Another 23 percent of the gap is due to differences in labor market outcomes, including income and employment. Particularly important is labor market participation. Persons outside of the labor market and with zero or negative income are much less likely to form a household that those in the labor market, even with a modest income. Almost half of the gap between the generations is due to housing costs and labor market outcomes.

Differences in marriage and fertility rates account for 18 percent of the headship gap and demographics such as race, ethnicity, age, and gender account for 12 percent. Education and geography favor the younger generation, offsetting the gap by 13 percent. Overall, the variables that can be controlled in Freddie Mac's model explain about two-thirds of the decline in headship rates.

Sixty-three percent or 986,000 of the of the 1.6 million lost households are accounted for above. Exhibit 4 (below) demonstrates the bite taken by each of the variables.  The remaining 590,000 households, or 37 percent are unexplained by Freddie Mac's model. They may be the result of debt, credit, underwriting standards, increased costs for medical care and education, even shifts in tastes. above.  



The bottom line is what this all means for the future. How will these factors influence future housing demand?  How will young adult household formation evolve by 2015; will it catch up with 2000 or continue to lag?  How will those young adults show up in the 2025 housing market? Sheer numbers mean more households, but how many more.

The historic numbers of households give some clue.  In the 1970s, the 25-34-year cohort headed 11.7 million households and after 10 years, increased that to 14 million.  The 1990 crop of 25-to 34-year-olds headed 20.5 million households, 24 million by 2000.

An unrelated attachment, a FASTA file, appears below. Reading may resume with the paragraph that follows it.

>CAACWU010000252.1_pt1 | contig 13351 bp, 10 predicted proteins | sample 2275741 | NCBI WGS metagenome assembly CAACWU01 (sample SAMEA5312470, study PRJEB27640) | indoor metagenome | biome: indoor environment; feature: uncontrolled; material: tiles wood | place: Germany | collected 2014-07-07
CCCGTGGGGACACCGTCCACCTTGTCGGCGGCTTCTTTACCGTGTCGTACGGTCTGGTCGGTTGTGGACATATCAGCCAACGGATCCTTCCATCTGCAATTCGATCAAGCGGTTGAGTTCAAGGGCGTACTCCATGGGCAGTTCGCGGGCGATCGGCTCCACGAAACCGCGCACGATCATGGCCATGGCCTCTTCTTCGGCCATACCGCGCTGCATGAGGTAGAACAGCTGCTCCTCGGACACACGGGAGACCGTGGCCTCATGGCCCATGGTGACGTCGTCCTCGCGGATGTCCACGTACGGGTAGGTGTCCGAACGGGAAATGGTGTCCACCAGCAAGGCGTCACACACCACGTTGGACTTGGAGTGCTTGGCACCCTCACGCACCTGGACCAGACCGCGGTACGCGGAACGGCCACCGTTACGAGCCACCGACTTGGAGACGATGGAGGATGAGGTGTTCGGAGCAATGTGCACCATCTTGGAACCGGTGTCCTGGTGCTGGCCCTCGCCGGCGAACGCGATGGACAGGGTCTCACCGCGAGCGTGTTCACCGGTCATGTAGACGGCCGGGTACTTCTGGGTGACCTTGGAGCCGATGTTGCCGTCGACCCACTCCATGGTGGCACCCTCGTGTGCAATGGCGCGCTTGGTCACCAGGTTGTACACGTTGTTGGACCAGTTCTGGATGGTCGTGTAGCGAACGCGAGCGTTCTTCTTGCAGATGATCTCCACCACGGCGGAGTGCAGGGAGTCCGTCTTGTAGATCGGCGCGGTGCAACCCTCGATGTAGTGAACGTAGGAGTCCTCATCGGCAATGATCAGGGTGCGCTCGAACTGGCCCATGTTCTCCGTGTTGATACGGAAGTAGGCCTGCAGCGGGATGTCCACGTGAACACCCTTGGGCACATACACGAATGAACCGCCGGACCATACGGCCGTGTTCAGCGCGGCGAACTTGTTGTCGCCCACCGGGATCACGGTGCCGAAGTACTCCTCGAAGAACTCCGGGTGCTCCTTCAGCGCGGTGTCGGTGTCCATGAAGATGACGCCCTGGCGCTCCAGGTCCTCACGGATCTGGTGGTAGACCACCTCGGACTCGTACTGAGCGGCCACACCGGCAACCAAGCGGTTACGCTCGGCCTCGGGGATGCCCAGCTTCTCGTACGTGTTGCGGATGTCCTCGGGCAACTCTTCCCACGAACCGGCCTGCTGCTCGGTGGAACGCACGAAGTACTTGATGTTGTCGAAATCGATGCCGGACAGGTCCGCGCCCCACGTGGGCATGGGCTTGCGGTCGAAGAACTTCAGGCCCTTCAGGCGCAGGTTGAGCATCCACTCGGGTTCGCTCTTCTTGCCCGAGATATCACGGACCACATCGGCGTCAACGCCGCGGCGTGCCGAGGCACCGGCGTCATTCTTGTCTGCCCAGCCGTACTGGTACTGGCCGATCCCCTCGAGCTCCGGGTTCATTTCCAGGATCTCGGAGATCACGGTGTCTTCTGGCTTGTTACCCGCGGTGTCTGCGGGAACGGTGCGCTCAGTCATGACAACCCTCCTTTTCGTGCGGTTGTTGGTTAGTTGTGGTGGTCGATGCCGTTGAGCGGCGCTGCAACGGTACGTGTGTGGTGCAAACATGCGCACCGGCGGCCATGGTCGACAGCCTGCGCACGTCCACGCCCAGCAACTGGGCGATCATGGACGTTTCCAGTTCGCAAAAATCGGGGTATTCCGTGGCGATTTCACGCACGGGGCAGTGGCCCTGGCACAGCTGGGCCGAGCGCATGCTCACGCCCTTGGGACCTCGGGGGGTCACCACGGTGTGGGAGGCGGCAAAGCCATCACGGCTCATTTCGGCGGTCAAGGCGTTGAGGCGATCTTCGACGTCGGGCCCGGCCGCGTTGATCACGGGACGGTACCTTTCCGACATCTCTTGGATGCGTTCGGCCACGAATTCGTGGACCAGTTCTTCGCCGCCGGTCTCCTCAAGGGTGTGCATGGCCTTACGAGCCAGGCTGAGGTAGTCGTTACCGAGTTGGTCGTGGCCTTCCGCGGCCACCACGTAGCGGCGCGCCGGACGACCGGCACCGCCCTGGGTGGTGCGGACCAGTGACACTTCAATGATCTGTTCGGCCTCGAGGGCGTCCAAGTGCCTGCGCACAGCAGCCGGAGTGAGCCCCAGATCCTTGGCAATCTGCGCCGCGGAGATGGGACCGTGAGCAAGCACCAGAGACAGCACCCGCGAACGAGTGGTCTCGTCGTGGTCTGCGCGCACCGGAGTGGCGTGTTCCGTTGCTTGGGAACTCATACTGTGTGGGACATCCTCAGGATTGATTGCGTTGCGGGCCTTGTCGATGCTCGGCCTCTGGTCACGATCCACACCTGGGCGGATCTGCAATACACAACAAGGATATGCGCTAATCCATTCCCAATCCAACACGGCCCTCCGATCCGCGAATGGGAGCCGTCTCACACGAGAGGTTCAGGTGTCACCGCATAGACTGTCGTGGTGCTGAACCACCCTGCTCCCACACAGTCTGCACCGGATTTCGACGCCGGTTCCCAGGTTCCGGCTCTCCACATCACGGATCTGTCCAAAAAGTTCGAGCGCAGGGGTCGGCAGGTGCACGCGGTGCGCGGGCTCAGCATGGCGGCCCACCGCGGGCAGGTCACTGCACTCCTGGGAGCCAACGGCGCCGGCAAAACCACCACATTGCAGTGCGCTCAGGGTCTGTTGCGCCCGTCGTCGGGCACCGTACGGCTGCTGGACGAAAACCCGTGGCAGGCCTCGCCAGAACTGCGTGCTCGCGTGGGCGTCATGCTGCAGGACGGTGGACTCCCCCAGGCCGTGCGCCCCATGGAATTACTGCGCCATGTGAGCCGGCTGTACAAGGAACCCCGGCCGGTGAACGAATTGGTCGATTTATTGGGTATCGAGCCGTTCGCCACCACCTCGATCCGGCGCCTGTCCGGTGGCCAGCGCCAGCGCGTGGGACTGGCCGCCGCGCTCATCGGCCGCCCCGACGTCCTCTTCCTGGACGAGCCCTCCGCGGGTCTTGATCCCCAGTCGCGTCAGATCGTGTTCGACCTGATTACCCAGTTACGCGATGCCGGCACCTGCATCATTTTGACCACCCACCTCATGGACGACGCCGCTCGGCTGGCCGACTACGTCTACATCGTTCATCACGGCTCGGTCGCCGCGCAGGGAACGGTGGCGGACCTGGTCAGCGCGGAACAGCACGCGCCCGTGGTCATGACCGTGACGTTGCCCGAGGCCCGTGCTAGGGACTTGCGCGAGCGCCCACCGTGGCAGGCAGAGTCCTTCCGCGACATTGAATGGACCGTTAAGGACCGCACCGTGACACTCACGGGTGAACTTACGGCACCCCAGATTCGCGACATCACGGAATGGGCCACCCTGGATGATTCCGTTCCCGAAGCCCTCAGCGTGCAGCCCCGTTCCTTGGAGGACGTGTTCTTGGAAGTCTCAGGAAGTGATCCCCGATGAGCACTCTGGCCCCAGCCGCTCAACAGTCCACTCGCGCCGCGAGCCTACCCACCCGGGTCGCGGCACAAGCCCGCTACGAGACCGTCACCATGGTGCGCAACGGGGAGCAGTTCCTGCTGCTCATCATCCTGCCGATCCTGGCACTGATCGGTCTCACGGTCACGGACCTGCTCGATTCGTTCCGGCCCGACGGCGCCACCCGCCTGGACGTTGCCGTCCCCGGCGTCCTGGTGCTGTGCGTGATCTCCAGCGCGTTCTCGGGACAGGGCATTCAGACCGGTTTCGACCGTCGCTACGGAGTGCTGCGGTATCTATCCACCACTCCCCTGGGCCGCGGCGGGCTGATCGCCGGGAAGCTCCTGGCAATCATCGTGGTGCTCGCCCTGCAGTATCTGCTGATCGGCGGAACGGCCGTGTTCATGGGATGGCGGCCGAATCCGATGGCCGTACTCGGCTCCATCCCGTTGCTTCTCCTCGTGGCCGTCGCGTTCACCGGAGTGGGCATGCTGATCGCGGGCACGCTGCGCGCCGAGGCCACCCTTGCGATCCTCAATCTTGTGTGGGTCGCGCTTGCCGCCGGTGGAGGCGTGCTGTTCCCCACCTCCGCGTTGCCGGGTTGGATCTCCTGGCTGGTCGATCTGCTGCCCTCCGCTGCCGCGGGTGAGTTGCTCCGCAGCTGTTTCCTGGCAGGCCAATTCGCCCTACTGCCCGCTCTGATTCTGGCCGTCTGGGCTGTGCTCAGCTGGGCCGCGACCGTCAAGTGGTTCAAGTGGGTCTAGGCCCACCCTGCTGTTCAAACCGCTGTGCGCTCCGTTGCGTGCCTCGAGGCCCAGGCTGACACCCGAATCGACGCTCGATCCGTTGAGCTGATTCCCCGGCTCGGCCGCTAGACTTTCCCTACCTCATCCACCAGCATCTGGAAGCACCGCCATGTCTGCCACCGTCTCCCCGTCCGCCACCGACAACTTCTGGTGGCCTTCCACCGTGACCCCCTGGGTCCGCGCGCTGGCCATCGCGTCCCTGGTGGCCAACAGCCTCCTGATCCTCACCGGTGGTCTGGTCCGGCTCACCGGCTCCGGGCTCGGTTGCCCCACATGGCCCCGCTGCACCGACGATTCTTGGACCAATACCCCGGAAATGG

How might today's young adults contribute to household formation by 2025?  Freddie Mac analyzes those two factors with the greatest impact to date, housing costs and labor market outcomes, assuming the current trends in economic, sociological, labor market and housing market factors persist over the next 10 years. The baseline scenario which reflects a relatively static economy provides a view on the effect of evolving demographics on household formation.

Their most optimistic take is that economic conditions will improve over that period, keeping housing costs fixed but matching the 1990s experience where real personal income increases 15 percent for all age and race/ethnicity groups. They also push labor force participation and unemployment rates to 2000 levels.

Their pessimistic outlook keeps labor market and income fixed but presents a deteriorating housing scenario. Housing supply persists in falling short of demand and real home prices increased an additional 10 percent. Overall young adults will confront a cost of living 20% higher than that of today's young adults.

Using the variable values and their influence on household formation on the projected population, Freddie Mac came up with an estimate of the number of households that might be formed. Those young adults aged 25 to 34 in 2016 could add between 4.2 and 4.5 million net new households while future young adults (ages 15-24 in 2016) could add between 15 and 16 million households.



Given the relationship between household formation and housing demand, it is important, Freddie Mac's economists say, to track the former to predict and prepare for the latter.

Housing costs are a major factor holding back young adults' household formations, and Freddie Mac's analysis indicated that 28 percent of the decline in household formation is due to those costs. That factor will suppress household formation by 600,000 over the next decade if those costs continue to rise.  Alternatively, if costs stabilize and the labor market improves, there could be 300,000 more new households relative to the baseline.

Freddie Mac's analysis concludes, "There is substantial pent-up demand for household formation from today's young adults. That demand will tax a housing market that is struggling to produce enough supply to meet demand under current conditions. Rising housing costs along with the substantial pent-up demand will add pressure to housing markets and increase the urgency for solutions that provide affordable housing."